scattered

Coronavirus has closed the doors of our churches.

Many bad effects arise from this. Of these, the second-worst is that we can’t gather to hear the Word being preached.

The worst is that we can’t gather.

The loss of preaching can be mitigated. We still have the Bible. The message can still be got out. Anyone who wants to can still access written resources (published sermons, books about salvation). Recorded sermons are also available. Many preachers are also making live audio/video addresses.

Although each of these workarounds has its drawbacks, there’s nothing wrong with any of them. They are all ways of making sure that people don’t starve spiritually, and of hopefully helping people to feed spiritually, while they can’t get the real thing. We’re free to embrace these methods and exploit their potential, pandemic or not.

But they’re not the real thing. However closely we manage to approximate the experience of preaching and hearing the Word, there is no real equivalent. We can be thankful for the technology and the fact that the Word itself can still be ministered, while recognising the defects and limitations of these methods relative to the actual preaching of the Word.

Because for preaching, we need to assemble together. No assembly, no preaching, and live streaming is not assembling.

We should already know this from normal times. If you have to sit out the back with kids, you tell yourself it’s ok because there’s a relay and you can still hear. But it’s lonely out there, excluded from the others, and all you’ve got is a disembodied voice.

In the times before the virus, if you couldn’t make it to a service for some reason, and instead looked up a recorded sermon or listened in remotely, you might well have appreciated what you heard, but it was just you. You weren’t part of the service. The body was feeding, but it was missing a member – you.

For now, thanks to coronavirus, there is no body sitting down to feed on the Word preached, or for that matter, on the Word made sense-able in the sacraments. We are all dislocated, amputated, dismembered from each other.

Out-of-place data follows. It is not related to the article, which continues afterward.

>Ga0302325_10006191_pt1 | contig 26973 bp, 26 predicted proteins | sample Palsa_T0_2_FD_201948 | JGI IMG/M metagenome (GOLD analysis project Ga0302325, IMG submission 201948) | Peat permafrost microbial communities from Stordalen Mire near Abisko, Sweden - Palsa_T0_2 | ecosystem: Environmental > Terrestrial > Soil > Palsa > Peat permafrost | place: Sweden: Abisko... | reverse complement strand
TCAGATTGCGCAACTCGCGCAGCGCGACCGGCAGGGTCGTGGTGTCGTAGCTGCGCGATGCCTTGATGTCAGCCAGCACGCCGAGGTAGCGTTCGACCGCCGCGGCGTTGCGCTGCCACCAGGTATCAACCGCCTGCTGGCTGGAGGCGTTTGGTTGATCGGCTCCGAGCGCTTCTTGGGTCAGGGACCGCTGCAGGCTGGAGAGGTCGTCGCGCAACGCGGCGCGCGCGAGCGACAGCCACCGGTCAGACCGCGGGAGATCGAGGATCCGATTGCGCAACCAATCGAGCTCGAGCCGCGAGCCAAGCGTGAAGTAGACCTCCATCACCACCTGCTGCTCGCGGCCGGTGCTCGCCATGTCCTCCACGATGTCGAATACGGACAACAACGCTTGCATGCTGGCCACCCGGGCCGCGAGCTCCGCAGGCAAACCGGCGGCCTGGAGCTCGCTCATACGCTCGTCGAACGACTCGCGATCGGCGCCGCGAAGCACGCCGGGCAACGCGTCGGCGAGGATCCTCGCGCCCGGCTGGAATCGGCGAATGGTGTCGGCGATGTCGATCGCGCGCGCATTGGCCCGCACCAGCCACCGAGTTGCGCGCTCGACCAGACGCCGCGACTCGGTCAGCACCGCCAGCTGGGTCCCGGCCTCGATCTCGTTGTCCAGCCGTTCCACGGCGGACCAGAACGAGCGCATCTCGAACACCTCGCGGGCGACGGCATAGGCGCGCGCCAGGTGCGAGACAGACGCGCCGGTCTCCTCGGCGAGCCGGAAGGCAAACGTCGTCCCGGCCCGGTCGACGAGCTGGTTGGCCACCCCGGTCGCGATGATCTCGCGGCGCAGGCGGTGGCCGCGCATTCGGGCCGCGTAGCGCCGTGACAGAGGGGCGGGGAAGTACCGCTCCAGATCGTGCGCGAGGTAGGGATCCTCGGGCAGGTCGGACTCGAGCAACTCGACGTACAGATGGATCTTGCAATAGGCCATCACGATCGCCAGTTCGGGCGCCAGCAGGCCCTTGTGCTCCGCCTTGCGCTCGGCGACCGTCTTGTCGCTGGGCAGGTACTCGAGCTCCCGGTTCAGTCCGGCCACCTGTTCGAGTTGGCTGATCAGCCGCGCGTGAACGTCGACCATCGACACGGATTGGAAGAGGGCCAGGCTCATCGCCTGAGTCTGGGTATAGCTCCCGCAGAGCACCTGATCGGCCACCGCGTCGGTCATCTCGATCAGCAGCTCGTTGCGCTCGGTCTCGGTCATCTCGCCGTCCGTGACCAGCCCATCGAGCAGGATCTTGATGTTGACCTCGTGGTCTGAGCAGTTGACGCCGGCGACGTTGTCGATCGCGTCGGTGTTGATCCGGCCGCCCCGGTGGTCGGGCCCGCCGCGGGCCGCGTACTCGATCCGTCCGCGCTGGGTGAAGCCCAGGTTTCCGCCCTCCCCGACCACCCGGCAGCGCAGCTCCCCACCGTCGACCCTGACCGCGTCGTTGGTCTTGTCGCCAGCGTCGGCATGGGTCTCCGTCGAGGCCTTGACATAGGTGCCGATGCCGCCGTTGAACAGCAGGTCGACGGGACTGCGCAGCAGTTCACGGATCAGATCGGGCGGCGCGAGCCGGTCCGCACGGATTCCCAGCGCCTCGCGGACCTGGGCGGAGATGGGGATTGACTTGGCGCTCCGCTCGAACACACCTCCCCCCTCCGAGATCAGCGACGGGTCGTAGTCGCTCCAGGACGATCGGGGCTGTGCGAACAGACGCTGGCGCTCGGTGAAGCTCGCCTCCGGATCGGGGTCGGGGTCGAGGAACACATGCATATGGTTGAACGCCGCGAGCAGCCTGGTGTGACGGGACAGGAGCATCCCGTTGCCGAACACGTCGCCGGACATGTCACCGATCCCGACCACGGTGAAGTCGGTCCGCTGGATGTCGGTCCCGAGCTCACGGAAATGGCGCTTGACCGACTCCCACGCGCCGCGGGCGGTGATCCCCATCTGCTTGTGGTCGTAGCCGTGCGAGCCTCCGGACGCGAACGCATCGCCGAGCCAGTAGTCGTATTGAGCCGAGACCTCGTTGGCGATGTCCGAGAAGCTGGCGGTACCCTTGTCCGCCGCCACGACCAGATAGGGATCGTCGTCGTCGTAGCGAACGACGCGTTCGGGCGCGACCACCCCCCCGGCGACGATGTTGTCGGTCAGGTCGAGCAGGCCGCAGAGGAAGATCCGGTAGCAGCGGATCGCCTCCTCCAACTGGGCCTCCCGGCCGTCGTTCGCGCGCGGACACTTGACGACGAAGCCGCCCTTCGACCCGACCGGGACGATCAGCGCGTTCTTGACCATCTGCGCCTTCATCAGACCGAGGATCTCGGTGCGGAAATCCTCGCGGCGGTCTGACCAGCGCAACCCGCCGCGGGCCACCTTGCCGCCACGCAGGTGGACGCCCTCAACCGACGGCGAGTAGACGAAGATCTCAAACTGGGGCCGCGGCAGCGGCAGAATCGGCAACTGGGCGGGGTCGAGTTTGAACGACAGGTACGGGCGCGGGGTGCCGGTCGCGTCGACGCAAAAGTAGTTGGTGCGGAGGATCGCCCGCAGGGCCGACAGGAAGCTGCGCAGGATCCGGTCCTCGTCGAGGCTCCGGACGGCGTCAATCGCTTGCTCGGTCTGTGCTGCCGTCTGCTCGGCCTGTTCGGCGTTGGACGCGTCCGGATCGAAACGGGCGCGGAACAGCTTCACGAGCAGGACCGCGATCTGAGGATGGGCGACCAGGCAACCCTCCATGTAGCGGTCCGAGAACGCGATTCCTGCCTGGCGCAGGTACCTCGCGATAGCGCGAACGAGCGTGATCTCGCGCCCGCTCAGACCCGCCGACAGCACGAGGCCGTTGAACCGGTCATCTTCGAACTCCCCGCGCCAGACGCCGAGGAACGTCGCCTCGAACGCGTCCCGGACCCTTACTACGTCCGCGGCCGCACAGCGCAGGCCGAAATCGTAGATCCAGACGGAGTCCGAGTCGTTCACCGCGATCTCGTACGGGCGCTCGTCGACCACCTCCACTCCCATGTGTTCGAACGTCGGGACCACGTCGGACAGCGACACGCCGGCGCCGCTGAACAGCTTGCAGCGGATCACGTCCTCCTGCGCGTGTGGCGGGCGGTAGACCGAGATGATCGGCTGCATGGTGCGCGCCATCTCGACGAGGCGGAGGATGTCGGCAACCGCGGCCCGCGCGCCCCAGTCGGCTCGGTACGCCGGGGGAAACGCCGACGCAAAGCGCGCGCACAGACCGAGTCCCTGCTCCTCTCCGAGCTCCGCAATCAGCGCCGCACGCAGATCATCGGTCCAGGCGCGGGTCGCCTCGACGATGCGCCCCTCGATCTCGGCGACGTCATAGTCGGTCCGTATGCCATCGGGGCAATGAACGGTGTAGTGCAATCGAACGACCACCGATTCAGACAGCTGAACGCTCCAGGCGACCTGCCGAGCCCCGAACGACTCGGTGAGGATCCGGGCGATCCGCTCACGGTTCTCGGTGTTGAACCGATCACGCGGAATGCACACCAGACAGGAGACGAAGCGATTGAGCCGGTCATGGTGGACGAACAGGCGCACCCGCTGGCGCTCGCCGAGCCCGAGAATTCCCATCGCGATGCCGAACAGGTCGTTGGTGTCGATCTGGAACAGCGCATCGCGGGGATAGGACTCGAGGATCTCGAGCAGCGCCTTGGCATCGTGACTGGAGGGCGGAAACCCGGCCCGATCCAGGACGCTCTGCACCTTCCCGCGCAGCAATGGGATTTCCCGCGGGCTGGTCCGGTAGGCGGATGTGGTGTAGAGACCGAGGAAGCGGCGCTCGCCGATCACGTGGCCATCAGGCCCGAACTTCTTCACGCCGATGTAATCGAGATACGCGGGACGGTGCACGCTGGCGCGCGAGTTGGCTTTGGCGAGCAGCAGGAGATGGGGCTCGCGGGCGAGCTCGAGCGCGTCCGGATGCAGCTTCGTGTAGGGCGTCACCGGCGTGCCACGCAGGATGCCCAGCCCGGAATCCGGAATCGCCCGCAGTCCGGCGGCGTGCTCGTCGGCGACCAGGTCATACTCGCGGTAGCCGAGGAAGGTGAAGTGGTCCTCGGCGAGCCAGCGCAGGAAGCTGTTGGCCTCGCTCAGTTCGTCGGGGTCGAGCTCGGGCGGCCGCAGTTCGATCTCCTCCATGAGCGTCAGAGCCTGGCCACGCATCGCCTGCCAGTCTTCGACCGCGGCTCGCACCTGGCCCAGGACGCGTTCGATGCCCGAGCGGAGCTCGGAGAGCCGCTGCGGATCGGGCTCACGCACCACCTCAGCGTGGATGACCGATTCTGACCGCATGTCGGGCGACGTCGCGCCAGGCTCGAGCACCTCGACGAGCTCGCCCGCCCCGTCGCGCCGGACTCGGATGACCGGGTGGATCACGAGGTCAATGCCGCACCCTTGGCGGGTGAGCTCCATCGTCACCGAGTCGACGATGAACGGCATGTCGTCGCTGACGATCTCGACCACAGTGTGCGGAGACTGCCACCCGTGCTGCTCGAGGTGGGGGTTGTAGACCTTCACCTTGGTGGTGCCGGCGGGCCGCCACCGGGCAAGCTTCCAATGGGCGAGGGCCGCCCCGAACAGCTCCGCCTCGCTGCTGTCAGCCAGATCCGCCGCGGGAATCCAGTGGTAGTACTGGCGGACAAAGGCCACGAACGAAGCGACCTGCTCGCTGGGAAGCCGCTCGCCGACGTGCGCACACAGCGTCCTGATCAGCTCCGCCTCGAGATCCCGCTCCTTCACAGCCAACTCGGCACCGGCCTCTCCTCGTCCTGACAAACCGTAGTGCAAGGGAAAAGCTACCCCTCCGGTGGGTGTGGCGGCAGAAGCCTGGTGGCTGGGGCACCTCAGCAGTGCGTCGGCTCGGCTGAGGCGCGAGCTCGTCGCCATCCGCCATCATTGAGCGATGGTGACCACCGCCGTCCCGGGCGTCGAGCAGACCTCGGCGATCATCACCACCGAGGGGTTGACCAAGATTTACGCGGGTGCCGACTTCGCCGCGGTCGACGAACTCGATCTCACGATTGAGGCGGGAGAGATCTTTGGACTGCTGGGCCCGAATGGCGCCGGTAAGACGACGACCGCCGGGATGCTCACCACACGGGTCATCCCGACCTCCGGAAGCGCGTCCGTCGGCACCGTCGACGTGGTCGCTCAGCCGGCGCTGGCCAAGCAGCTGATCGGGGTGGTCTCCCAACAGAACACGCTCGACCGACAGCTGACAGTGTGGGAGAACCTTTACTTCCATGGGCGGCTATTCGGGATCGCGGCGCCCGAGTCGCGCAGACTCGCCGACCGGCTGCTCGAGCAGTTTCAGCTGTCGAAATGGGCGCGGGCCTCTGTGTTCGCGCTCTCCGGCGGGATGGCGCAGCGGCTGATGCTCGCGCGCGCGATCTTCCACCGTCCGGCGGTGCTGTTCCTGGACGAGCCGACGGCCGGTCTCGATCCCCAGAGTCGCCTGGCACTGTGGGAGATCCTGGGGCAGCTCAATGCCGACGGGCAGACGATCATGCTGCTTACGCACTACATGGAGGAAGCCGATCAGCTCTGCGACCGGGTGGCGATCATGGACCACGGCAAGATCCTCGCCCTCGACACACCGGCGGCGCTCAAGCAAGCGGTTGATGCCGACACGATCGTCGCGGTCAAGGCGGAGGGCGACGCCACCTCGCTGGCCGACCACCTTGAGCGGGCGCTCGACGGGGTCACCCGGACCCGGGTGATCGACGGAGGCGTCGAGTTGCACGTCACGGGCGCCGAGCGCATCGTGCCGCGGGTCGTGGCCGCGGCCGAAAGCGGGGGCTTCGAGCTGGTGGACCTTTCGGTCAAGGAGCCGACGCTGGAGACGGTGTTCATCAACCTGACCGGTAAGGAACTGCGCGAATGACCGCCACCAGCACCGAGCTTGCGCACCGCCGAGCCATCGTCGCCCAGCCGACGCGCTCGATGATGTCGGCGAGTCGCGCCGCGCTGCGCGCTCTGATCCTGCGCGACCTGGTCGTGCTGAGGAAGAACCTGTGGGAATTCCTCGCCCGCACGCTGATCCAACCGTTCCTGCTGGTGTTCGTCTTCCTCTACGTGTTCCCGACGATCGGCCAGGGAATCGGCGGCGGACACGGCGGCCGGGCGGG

Of course none of this affects the mystical union between believers and Christ, or between one believer and another. No amount of famine, pestilence or sword can break that.

But the best picture we’ve got of this mystical union, outside of heaven, is the physical assembling together of the saints on earth.

The whole visible body on earth, which reflects the church in heaven, is exemplified in the particular mini-bodies which meet as local congregations. Some are smaller than others, some are stronger, some are healthier. But when they meet for worship, each congregation models in its own limited way what the gathering of the saints is like in heaven. When we gather for Lord’s Day worship on earth, we are joining the outer courts of the sabbath worship in heaven.

Our physical assembling here on earth, where we’re bodily present in each other’s company, is important because it showcases and gives a foretaste of how eventually in heaven we will be physically in each other’s company for all eternity. Our resurrection bodies will be glorified, but they will be our selfsame bodies.

What we do in and with our bodies matters. When one member is missing from the assembly, there is a loss both to that member and to the remainder of the body. For now, when no members at all can assemble, the loss is incalculable.

In every normal worship service, the whole flock is supposed to feed together on the Word and in the sacrament. The individualism which only cares as long as I personally get something from the preaching, and which makes no attempt to grow along with and closer to the other members of the congregation under the Word, should not be encouraged.